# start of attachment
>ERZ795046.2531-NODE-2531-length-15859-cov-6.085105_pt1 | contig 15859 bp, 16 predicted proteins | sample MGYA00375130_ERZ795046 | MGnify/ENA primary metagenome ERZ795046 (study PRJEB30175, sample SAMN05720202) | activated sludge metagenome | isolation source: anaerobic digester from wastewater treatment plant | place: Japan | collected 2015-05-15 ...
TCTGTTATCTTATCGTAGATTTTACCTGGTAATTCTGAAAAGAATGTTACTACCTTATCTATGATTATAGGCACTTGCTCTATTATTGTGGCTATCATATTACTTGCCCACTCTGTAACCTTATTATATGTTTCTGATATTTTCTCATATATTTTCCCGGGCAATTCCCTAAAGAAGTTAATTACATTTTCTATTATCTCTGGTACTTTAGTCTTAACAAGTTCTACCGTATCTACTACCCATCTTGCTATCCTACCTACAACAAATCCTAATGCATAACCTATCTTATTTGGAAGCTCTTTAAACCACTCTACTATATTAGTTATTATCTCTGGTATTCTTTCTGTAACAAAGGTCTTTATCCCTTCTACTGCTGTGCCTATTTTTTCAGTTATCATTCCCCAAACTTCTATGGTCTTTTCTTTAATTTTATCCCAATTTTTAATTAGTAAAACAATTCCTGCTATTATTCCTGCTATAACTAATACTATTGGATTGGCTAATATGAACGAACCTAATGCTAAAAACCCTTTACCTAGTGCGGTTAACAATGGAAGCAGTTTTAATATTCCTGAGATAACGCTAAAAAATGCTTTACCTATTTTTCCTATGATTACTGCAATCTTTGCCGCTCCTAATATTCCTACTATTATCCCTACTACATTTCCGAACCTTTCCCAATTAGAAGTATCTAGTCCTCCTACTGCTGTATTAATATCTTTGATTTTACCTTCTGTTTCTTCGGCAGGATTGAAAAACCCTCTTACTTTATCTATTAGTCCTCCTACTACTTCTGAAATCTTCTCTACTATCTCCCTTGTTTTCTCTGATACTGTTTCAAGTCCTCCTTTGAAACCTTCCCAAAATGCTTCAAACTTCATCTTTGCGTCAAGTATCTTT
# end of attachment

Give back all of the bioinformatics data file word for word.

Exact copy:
>ERZ795046.2531-NODE-2531-length-15859-cov-6.085105_pt1 | contig 15859 bp, 16 predicted proteins | sample MGYA00375130_ERZ795046 | MGnify/ENA primary metagenome ERZ795046 (study PRJEB30175, sample SAMN05720202) | activated sludge metagenome | isolation source: anaerobic digester from wastewater treatment plant | place: Japan | collected 2015-05-15 ...
TCTGTTATCTTATCGTAGATTTTACCTGGTAATTCTGAAAAGAATGTTACTACCTTATCTATGATTATAGGCACTTGCTCTATTATTGTGGCTATCATATTACTTGCCCACTCTGTAACCTTATTATATGTTTCTGATATTTTCTCATATATTTTCCCGGGCAATTCCCTAAAGAAGTTAATTACATTTTCTATTATCTCTGGTACTTTAGTCTTAACAAGTTCTACCGTATCTACTACCCATCTTGCTATCCTACCTACAACAAATCCTAATGCATAACCTATCTTATTTGGAAGCTCTTTAAACCACTCTACTATATTAGTTATTATCTCTGGTATTCTTTCTGTAACAAAGGTCTTTATCCCTTCTACTGCTGTGCCTATTTTTTCAGTTATCATTCCCCAAACTTCTATGGTCTTTTCTTTAATTTTATCCCAATTTTTAATTAGTAAAACAATTCCTGCTATTATTCCTGCTATAACTAATACTATTGGATTGGCTAATATGAACGAACCTAATGCTAAAAACCCTTTACCTAGTGCGGTTAACAATGGAAGCAGTTTTAATATTCCTGAGATAACGCTAAAAAATGCTTTACCTATTTTTCCTATGATTACTGCAATCTTTGCCGCTCCTAATATTCCTACTATTATCCCTACTACATTTCCGAACCTTTCCCAATTAGAAGTATCTAGTCCTCCTACTGCTGTATTAATATCTTTGATTTTACCTTCTGTTTCTTCGGCAGGATTGAAAAACCCTCTTACTTTATCTATTAGTCCTCCTACTACTTCTGAAATCTTCTCTACTATCTCCCTTGTTTTCTCTGATACTGTTTCAAGTCCTCCTTTGAAACCTTCCCAAAATGCTTCAAACTTCATCTTTGCGTCAAGTATCTTT